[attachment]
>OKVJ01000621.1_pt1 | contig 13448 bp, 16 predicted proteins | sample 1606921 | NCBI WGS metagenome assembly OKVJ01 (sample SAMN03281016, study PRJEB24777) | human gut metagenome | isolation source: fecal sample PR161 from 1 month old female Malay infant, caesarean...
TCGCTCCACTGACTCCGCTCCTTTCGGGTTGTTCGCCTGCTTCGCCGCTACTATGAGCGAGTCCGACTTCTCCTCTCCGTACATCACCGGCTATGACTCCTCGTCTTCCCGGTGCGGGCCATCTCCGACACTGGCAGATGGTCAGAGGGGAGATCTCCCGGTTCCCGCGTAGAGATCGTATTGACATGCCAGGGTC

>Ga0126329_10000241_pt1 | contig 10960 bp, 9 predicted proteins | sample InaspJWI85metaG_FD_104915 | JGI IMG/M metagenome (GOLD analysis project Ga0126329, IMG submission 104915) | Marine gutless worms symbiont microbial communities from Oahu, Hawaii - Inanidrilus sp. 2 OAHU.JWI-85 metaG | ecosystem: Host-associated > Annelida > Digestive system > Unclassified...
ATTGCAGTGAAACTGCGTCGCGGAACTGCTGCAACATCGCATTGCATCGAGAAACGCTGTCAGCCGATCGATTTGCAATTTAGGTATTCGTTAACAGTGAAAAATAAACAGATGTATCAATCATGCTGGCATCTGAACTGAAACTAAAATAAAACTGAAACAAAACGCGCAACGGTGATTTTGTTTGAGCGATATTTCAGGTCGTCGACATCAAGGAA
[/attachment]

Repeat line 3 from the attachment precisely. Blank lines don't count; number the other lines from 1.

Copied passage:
>Ga0126329_10000241_pt1 | contig 10960 bp, 9 predicted proteins | sample InaspJWI85metaG_FD_104915 | JGI IMG/M metagenome (GOLD analysis project Ga0126329, IMG submission 104915) | Marine gutless worms symbiont microbial communities from Oahu, Hawaii - Inanidrilus sp. 2 OAHU.JWI-85 metaG | ecosystem: Host-associated > Annelida > Digestive system > Unclassified...